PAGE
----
Statistical Inference: Inference is the process of reaching conclusions from evidence. In statistical inference, numerical evidence is used. Formal statistical evidence requires a statement of probabilities. Statistical inference is used in polling, testing and statistical process control in manufacturing.

Social Choice

Mathematics and computers play an important role in understanding social institutions and human behavior. Mathematics is applied more and more to human decision making.

The problem in social choice is turning individual preferences for different outcomes into a single choice by the group as a whole. The voting method used to make the choice can significantly affect the outcome. Some of the different types of voting methods are majority rule, strategic, sincere, sequential and approval voting.

Weighted Voting Systems: In some voting systems "one person, one vote" applies. But there are weighted voting systems where the vote of each individual is based on a measure of influence. Shareholders who own stock would be an example of this type of voter.

Game Theory: This is an approach that brings mathematics and the scientific method to bear on the topic of conflict and cooperation. A zero-sum game is one in which the payoff to one player is the opposite of the payoff to the other. Various strategies are employed to achieve the best outcomes for each player in various types of games.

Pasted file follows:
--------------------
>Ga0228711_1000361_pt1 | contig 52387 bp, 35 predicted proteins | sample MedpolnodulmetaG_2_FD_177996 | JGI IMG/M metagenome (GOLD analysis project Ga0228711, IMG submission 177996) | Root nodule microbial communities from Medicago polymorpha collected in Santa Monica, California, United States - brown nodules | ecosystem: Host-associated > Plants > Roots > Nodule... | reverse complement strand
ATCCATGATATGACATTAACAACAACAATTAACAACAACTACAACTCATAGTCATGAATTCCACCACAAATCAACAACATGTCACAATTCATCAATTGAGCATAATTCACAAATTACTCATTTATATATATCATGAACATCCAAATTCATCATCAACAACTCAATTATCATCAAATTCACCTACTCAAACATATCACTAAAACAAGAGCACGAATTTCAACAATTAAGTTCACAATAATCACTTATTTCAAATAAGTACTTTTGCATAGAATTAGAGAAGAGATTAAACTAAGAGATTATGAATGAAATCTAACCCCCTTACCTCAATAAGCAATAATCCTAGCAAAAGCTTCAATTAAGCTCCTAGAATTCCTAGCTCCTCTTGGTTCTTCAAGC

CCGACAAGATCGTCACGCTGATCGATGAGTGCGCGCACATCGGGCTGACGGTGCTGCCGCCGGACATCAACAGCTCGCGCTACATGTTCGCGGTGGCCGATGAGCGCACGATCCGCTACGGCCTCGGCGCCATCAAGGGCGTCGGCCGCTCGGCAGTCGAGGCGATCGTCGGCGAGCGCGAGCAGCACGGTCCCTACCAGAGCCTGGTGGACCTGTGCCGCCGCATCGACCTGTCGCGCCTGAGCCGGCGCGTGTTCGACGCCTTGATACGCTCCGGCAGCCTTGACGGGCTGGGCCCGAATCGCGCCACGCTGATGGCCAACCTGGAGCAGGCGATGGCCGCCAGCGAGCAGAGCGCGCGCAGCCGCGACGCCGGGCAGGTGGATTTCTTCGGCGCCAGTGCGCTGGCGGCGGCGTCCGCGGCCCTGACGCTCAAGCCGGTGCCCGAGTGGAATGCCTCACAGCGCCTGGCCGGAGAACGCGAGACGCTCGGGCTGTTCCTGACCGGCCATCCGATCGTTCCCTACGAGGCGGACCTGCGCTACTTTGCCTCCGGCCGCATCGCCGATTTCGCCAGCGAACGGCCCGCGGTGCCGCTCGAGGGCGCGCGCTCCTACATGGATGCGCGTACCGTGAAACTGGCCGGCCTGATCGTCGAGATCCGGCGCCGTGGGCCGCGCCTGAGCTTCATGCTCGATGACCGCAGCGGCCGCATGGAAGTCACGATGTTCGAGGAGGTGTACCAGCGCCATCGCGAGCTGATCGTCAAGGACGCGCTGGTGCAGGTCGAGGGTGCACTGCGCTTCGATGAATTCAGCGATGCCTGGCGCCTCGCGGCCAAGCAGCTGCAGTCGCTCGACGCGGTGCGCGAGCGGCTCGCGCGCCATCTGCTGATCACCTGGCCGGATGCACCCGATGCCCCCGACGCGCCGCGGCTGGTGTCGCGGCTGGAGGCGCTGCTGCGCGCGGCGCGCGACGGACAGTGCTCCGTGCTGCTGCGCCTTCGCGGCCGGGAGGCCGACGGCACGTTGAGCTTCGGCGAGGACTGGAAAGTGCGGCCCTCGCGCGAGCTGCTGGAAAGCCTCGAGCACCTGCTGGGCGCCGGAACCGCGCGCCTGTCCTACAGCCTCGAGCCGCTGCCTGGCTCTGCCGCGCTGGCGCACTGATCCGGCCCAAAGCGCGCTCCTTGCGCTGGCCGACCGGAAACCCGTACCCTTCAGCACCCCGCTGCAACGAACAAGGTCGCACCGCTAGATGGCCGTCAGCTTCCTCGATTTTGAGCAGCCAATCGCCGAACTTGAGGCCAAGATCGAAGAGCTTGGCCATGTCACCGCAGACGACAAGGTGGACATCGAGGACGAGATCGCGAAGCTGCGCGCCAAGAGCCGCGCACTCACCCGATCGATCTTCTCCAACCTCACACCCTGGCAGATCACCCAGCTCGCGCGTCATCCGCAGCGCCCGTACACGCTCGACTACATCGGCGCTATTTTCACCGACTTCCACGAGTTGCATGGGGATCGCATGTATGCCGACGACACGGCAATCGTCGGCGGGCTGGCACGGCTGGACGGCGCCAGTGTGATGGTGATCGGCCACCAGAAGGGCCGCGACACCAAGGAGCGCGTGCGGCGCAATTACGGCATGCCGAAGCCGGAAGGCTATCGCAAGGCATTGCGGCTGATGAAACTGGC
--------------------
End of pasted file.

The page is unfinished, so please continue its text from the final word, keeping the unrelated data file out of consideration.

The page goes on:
Fair Division and Apportionment: The goal of fair allocation problems is to have all participants feel that they can obtain a fair and unbiased share of the available benefits or losses in light of the limitations present in the situation.

Size and Shape

Mathematics is the study of patterns and relationships. The patterns may be numerical, geometric and symmetric.

Patterns: Patterns appear in nature which are balanced, regular, symmetric or isometric. Mathematical formulas can be used to measure these. Patterns also apply to growth and form.

Measurement: Euclidean geometry made it possible to measure the physical world strictly with visual observation. It provides the capability to estimate inaccessible distances.

Modern Science: The experimental method, quantitative approach and mathematical theory characterize modern science. Mathematical theory makes it possible to make predictions based on observed physical laws. Elliptic geometry applies in a system where there are no parallel lines. The theory of relativity revolutionized science by using a new way of thinking about events in space-time.


Computers are computational machines that were developed to perform mathematical procedures. Computing machinery made it possible to speed up the calculation of complex problems.

The computer began as an idea to help us understand the meaning of mathematical proof. Mathematics continues to grow and change. Today, computers not only help us to do calculations, they're changing the notion of mathematical proof.

Computer Algorithms: A computational procedure or finite number of definite and effective steps that terminates on every input and produces some output.

Computer Program: A sequence of instructions in a language that a computer can interpret.

Computer Code: Computers use codes to represent the specific type of information being processed. Codes are mechanisms for representing information. Because computers are built from two-state electronic components, they use two-state (binary) codes to represent information.